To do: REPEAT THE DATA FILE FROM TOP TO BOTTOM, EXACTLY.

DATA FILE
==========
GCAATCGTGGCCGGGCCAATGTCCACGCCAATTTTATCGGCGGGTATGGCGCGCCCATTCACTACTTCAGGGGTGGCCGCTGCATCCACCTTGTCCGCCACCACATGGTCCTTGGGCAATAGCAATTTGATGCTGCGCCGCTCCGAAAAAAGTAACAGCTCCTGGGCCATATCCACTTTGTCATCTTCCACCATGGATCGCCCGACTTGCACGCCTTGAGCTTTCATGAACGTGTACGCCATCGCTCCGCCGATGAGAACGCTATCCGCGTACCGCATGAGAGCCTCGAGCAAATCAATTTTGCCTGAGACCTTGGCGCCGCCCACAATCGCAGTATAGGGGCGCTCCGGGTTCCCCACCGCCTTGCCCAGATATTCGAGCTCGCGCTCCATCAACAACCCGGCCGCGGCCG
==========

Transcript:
GCAATCGTGGCCGGGCCAATGTCCACGCCAATTTTATCGGCGGGTATGGCGCGCCCATTCACTACTTCAGGGGTGGCCGCTGCATCCACCTTGTCCGCCACCACATGGTCCTTGGGCAATAGCAATTTGATGCTGCGCCGCTCCGAAAAAAGTAACAGCTCCTGGGCCATATCCACTTTGTCATCTTCCACCATGGATCGCCCGACTTGCACGCCTTGAGCTTTCATGAACGTGTACGCCATCGCTCCGCCGATGAGAACGCTATCCGCGTACCGCATGAGAGCCTCGAGCAAATCAATTTTGCCTGAGACCTTGGCGCCGCCCACAATCGCAGTATAGGGGCGCTCCGGGTTCCCCACCGCCTTGCCCAGATATTCGAGCTCGCGCTCCATCAACAACCCGGCCGCGGCCG